• It’s a good idea to backup this directory regularly. It will definitely save you a lot of re-configuration later if you re-install or lose your current installation. Normally, no binaries should be or are located here.

/etc Directory

6. /lib or lib64 – System Libraries

The lib folder is a library files directory which contains all helpful library files used by the system. In simple terms, these are helpful files which are used by an application or a command or a process for their proper execution. The commands in /bin or /sbin dynamic library files are located just in this directory.

7. /opt – Optional add-on Applications

This directory is reserved for all the software and add-on packages that are not part of the default installation. For example, StarOffice, Kylix,  Communicator and WordPerfect packages are normally found here. To comply with the FSSTND, all third party applications should be installed in this directory.

8. /mnt – Mount Directory

Temporary mount directory where sysadmins can mount filesystems.

9. /proc – Process Information

Linux implementation includes a directory for each running process, including kernel processes, in directories named /proc/PID, where PID is the process number. Each directory contains information about one process, including: /proc/PID/cmdline, the command that originally started the process.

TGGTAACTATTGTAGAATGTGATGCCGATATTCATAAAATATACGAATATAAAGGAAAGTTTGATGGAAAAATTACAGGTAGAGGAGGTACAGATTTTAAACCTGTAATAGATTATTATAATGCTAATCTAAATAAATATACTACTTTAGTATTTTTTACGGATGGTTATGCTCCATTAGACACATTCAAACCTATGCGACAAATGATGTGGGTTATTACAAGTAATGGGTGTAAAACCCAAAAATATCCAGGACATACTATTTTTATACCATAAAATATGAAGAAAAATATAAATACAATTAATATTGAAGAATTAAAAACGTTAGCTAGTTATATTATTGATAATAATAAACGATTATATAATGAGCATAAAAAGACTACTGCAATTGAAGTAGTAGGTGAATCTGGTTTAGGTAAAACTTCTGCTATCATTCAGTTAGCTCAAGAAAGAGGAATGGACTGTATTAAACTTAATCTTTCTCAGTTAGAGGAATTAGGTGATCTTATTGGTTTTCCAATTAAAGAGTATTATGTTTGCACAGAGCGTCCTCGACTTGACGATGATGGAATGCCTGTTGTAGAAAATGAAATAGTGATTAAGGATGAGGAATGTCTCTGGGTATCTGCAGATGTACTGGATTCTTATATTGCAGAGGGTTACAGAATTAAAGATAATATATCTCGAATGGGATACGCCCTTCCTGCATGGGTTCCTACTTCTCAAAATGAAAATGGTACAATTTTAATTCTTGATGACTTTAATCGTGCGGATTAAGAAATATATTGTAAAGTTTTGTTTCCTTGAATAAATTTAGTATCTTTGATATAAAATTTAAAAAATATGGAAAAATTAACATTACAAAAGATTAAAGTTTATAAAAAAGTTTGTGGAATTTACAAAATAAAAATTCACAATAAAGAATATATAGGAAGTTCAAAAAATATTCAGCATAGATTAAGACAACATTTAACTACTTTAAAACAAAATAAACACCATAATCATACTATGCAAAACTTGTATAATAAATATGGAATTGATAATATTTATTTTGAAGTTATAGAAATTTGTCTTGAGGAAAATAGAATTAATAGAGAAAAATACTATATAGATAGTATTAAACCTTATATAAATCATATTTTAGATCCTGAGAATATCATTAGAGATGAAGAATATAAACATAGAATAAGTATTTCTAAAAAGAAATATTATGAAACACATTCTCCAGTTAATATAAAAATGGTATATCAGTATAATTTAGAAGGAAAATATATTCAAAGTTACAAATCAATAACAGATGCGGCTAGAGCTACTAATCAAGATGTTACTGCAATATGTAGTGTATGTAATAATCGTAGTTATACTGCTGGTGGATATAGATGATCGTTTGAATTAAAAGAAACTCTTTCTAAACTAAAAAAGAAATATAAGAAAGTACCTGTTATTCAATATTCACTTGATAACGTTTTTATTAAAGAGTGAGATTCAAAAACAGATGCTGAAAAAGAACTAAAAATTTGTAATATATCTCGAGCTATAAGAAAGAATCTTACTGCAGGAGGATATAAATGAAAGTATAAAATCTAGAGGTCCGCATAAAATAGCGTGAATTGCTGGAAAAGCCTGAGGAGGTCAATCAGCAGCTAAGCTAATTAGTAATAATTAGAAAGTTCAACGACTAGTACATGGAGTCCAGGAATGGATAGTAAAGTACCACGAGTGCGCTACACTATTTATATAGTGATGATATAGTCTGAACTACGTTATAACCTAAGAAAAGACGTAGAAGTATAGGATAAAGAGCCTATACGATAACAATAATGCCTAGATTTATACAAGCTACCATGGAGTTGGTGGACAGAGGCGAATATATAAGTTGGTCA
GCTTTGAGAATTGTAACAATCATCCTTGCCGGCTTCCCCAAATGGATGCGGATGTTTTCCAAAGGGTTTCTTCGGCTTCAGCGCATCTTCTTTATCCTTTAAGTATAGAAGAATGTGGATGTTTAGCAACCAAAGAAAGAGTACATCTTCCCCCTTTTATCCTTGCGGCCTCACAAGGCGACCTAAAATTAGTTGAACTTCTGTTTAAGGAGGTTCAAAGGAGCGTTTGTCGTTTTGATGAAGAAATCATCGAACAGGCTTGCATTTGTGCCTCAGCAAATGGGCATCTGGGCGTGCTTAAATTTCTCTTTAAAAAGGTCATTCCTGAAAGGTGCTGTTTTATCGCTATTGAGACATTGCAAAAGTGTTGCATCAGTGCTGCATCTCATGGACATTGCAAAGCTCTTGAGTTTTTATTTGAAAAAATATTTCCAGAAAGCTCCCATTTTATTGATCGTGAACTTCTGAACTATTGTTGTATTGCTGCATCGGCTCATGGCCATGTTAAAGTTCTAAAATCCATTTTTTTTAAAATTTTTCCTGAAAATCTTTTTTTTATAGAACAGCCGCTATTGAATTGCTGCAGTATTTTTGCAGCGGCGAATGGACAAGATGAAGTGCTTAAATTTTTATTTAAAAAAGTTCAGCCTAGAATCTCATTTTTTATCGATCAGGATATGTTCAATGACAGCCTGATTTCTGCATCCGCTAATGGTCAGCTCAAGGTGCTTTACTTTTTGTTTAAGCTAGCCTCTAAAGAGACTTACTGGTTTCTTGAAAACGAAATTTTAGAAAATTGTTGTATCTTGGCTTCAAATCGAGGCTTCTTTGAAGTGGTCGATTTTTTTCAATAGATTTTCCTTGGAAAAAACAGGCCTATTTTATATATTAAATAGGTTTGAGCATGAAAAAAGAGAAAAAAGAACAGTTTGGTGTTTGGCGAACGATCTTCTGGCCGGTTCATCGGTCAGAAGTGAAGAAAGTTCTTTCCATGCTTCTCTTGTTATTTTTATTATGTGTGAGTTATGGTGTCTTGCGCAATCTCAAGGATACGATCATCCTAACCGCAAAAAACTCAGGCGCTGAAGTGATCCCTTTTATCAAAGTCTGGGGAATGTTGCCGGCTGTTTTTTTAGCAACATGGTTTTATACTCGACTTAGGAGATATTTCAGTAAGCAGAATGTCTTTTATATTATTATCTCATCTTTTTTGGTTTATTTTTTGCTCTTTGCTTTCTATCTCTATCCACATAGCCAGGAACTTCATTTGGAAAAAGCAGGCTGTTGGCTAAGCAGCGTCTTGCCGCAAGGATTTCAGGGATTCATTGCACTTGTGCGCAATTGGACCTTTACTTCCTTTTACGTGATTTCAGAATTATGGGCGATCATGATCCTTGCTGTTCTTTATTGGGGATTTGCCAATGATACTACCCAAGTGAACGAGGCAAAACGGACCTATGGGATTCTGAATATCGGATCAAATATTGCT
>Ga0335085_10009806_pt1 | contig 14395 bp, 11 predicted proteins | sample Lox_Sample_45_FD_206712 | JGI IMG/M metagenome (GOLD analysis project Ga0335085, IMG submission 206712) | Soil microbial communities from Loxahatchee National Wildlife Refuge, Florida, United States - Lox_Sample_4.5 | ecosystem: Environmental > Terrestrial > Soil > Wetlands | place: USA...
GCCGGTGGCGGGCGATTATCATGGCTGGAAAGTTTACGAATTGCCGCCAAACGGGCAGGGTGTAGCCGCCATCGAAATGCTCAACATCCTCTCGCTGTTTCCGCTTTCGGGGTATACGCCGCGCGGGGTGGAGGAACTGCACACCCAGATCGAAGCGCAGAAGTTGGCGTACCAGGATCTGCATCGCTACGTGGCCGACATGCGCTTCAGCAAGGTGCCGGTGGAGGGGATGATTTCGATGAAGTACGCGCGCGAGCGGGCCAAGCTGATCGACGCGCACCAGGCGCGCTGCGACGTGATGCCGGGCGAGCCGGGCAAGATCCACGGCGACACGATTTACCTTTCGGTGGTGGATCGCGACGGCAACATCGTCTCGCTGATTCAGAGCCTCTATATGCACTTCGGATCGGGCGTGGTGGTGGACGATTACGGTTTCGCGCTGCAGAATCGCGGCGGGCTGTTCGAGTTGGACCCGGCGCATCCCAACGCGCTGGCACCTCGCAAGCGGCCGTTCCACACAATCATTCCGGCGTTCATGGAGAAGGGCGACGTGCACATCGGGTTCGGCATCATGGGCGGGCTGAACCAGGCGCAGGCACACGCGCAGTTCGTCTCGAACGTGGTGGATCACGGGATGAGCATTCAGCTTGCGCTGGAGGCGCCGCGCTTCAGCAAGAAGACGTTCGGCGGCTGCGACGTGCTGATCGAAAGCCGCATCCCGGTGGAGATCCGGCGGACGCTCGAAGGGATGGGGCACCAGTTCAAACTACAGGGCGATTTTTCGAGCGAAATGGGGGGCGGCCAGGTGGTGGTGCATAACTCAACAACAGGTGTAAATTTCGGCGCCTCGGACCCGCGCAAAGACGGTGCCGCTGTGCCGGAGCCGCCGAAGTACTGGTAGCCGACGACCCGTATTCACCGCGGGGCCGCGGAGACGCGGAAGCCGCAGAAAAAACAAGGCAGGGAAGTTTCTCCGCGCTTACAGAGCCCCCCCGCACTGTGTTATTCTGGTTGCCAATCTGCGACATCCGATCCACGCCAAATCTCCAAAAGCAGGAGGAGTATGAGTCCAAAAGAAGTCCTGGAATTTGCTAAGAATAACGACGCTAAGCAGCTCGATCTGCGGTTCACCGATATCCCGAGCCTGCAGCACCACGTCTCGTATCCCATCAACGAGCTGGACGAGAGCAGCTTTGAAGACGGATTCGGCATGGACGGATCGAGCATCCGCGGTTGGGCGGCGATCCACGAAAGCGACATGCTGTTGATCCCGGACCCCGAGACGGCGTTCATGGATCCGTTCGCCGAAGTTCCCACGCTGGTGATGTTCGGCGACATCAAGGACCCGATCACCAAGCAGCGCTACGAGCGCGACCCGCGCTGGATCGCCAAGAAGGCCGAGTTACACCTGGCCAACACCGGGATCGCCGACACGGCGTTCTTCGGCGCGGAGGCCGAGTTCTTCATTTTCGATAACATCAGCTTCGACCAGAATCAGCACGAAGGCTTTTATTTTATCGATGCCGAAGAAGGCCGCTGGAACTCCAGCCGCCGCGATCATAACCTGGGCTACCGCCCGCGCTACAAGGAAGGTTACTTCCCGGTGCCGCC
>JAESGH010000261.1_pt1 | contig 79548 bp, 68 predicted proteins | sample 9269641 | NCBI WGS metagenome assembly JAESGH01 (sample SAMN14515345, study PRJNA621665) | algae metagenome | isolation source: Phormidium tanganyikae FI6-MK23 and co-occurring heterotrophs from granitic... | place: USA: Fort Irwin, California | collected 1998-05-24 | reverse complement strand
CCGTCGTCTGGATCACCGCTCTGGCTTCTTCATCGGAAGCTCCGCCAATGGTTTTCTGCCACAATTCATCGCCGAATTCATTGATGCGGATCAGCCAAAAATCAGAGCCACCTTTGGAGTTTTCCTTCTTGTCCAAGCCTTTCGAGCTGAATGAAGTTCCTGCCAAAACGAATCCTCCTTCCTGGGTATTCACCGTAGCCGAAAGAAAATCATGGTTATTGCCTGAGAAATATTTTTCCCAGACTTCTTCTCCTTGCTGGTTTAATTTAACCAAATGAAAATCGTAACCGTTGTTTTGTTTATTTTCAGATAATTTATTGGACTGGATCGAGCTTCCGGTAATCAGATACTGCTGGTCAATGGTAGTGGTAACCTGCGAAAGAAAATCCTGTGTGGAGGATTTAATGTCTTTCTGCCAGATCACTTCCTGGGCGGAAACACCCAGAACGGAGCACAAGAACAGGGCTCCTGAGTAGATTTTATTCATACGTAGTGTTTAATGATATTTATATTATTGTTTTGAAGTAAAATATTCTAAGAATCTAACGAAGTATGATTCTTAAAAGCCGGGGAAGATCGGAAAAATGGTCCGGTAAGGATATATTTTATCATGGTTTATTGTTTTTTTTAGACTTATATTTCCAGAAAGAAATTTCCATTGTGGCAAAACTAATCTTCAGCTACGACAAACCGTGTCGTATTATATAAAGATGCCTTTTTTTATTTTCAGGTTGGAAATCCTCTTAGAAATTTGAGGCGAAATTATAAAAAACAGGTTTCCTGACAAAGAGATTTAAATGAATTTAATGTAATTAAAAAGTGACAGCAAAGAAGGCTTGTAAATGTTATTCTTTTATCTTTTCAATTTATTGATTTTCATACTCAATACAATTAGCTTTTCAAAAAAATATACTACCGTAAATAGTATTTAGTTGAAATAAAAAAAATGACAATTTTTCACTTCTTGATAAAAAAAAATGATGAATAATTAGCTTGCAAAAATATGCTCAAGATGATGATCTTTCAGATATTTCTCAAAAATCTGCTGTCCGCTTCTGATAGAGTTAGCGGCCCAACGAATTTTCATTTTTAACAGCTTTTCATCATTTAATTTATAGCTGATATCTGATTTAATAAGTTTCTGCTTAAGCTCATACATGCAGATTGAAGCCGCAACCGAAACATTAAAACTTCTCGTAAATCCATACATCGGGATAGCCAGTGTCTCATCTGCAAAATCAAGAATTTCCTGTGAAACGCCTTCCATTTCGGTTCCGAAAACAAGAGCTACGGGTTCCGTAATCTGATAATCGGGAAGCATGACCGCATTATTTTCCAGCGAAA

/ proc directory

10. /sbin System Bineries

Utilities used for system administration (and other root-only commands) are stored in /sbin, /usr/sbin, and /usr/local/sbin. /sbin contains binaries essential for booting, restoring, recovering, and/or repairing the system in addition to the binaries in /bin. Programs executed after /usr is known to be mounted (when there are no problems) are generally placed into /usr/sbin. Locally-installed system administration programs should be placed into /usr/local/sbin.
/sbin is similar to /bin, which contains executable programs needed to boot (i.e., start) the system, except that /sbin’s programs are normally executed only by the root user. Thus, /sbin is by default not in the PATH environmental variable of ordinary users, but it is for the root account.

  • by the

11. /srv – Service Data

srv. Srv is a serve folder. It holds site specific data to be served by the system for protocols such as, ftp, rsync, www, cvs etc. To be compliant distributions include this folder but I have not seen it used much.

12. /sys

Modern Linux distributions include a /sys directory as a virtual filesystem (sysfs, comparable to /proc, which is a procfs), which stores and allows modification of the devices connected to the system, whereas many traditional UNIX and Unix-like operating systems use /sys as a symbolic link to the kernel source tree.
In essence /sys allows you to get information about the system and its components (mostly attached and installed hardware) in a structured way.

13. /var – Variable Files